Operating without a transponder still possible post 2020?

Discussion in 'Instruments / Avionics / Electrical System' started by cluttonfred, Apr 27, 2016.

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  1. Jul 14, 2016 #21

    Hot Wings

    Hot Wings

    Hot Wings

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    If Google gets it's way we may be able to buy something like this for under $100.

    Sagetech transponder PDF

    If they get this cheap at only 5 watts and <150 grams why bother trying to find a way around ADS-b?
     
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  2. Jul 14, 2016 #22

    BJC

    BJC

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    Cheap? Their Mode S transponder price was $3,587 in 2010, and that did not include any wiring, connectors or an antenna.

    I must have missed something.


    BJC
     
  3. Jul 15, 2016 #23

    proppastie

    proppastie

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    its really the old "government specified/certified brick" story.......there are GPS chips in all our phones...and they are really cheap now, but do not hold your breath.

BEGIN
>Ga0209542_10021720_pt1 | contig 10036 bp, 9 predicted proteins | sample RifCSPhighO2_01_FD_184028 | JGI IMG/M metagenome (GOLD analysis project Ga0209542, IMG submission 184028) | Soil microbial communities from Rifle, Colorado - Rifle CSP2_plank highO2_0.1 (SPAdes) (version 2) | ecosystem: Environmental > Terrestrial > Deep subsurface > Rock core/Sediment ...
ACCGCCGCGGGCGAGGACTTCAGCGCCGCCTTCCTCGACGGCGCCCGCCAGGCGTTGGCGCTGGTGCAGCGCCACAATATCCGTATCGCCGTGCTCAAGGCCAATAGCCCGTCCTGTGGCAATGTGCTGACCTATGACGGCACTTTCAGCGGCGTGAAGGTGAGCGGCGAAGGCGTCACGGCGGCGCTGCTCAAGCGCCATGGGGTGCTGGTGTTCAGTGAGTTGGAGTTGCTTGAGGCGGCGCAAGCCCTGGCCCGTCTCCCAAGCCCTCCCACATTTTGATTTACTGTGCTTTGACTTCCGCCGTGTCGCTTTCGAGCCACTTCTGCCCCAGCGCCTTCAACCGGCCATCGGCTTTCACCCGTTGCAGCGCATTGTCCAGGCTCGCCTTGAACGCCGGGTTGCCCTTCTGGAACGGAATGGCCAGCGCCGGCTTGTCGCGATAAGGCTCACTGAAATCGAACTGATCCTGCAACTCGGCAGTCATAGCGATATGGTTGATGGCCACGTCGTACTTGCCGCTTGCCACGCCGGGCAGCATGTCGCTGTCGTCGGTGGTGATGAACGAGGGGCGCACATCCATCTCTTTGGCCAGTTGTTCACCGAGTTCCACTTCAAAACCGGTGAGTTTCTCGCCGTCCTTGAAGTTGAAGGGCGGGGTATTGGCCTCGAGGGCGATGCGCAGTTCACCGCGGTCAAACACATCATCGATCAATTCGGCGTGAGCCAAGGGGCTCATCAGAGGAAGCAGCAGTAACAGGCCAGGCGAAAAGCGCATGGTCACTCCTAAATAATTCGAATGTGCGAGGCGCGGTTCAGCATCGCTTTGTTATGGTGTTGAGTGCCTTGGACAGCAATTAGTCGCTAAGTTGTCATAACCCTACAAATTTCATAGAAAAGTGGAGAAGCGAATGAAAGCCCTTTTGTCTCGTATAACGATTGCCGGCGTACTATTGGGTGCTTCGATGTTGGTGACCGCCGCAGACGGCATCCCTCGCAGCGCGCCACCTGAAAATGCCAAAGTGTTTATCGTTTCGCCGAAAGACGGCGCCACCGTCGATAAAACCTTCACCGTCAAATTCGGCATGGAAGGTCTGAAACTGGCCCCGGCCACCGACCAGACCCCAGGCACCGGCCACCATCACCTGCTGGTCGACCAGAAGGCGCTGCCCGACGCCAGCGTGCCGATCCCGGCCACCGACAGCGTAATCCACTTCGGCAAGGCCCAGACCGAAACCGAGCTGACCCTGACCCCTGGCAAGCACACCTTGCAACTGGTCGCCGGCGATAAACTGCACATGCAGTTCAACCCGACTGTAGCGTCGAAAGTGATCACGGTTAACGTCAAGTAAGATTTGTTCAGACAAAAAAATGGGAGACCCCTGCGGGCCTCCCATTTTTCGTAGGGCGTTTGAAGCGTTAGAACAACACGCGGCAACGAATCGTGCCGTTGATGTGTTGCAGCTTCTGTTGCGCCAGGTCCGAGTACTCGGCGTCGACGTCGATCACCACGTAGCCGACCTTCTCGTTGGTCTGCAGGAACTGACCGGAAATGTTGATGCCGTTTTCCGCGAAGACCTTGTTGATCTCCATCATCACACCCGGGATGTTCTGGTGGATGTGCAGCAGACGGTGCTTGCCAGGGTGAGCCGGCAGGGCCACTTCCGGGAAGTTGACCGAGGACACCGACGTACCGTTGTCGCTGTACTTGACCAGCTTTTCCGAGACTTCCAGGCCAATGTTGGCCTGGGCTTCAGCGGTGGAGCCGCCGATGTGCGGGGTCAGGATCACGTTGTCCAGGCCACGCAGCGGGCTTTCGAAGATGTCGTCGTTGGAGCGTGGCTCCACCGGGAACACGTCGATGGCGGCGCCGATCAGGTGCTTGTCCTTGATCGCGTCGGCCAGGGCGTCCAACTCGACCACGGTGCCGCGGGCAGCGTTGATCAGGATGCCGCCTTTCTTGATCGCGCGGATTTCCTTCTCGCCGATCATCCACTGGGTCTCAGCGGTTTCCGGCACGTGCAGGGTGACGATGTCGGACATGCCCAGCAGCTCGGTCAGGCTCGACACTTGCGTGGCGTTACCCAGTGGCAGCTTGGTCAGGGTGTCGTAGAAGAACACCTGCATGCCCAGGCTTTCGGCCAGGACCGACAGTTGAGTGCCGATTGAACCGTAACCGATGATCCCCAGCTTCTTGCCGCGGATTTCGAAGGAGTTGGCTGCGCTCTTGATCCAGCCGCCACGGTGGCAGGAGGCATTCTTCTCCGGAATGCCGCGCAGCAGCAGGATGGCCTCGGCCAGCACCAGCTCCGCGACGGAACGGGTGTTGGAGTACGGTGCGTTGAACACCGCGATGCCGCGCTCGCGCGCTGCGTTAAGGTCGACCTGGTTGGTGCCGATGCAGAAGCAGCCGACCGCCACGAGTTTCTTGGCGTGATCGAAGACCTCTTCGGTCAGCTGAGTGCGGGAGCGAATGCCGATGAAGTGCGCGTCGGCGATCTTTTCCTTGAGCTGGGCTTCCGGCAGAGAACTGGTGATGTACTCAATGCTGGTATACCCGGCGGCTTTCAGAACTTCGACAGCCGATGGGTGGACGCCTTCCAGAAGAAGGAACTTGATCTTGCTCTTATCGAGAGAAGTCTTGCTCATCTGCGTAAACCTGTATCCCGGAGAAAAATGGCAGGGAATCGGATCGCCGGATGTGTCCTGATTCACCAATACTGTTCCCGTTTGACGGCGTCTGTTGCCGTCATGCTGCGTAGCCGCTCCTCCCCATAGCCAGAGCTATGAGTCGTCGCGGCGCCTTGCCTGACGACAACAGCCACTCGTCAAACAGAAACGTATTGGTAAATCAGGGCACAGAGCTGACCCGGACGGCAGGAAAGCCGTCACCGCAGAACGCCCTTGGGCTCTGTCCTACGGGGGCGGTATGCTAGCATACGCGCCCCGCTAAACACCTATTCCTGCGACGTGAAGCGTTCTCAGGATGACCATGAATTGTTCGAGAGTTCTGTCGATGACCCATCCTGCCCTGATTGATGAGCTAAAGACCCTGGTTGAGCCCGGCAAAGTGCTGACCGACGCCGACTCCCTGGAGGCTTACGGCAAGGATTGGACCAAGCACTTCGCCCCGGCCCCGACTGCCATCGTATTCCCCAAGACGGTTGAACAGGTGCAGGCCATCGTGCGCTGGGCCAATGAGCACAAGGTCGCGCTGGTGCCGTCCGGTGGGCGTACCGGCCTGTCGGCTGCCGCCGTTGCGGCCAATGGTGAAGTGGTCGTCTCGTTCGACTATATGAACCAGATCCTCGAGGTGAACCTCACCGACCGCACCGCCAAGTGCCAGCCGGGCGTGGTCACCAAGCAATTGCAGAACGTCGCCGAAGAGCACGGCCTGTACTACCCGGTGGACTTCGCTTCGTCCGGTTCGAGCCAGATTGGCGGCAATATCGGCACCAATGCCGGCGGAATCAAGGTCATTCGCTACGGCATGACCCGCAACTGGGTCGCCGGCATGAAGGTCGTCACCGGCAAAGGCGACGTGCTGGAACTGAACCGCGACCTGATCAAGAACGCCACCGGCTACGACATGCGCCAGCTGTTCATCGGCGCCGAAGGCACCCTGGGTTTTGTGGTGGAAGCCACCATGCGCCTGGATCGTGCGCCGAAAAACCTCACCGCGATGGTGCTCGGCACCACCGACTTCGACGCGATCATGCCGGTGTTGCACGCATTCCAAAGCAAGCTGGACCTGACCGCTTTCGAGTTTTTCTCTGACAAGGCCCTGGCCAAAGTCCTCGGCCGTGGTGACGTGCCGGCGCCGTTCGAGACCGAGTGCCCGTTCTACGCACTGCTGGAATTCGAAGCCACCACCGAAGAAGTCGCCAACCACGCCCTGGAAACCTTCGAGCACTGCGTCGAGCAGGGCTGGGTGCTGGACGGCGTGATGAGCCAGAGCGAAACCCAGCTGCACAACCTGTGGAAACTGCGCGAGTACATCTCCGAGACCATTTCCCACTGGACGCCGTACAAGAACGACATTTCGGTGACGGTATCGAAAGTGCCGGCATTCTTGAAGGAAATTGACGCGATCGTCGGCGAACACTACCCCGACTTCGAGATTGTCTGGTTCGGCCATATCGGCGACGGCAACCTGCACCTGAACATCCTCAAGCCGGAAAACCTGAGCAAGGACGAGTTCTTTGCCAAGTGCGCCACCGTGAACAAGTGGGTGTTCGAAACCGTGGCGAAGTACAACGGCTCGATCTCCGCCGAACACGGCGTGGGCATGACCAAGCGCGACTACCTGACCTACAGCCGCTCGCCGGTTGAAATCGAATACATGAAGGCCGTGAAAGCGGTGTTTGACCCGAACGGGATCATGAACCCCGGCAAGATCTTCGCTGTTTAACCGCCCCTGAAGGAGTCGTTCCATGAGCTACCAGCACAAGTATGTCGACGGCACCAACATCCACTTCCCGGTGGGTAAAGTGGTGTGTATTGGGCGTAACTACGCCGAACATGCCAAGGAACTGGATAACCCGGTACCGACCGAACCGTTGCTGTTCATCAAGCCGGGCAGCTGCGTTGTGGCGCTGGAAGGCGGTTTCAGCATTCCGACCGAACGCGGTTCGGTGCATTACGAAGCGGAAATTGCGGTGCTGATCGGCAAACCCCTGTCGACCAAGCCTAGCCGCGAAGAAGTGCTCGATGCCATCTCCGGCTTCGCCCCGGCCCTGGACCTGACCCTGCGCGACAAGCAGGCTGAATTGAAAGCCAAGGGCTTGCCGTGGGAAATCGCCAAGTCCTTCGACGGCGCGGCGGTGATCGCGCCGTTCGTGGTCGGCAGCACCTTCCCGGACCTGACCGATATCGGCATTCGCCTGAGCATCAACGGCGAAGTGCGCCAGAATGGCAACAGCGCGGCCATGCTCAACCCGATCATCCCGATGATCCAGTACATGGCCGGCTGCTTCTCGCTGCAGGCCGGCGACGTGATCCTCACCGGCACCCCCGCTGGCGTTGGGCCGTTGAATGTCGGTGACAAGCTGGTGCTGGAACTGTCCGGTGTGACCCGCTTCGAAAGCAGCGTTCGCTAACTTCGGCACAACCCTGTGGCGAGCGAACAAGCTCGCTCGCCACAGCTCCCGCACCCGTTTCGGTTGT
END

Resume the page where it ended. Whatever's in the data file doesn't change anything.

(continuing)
4. Jul 15, 2016 #24

    Hot Wings

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    You missed nothing - except that if Google wants to they have the resources to produce essentially the same hardware by the tens of thousands for use in amateur drones and their own future fleet. Google has already consulted with ICAO about how to include the drone fleet in the ICAO numbering system.

    IF all this happens we get cheap ADS-b out for maned homebuilt aircraft. Other than the 978MHz radio the amateur drone flyers already have plug and play data/hardware needed for ADS-b out. One can buy systems that use ADS-b in to avoid GA traffic and broadcast the drones location to other similarly equipped drones using FLARM like methods to track and avoid the other drones nearby. It's a small step from this to full 978/1090ES ADS-b.

    I remember seeing the Sagetech system somewhere for closer to $1700, but I can't find the link anymore - so it could just all be in my head. If my memory is correct that represents a 50% reduction in price since the PDF was published.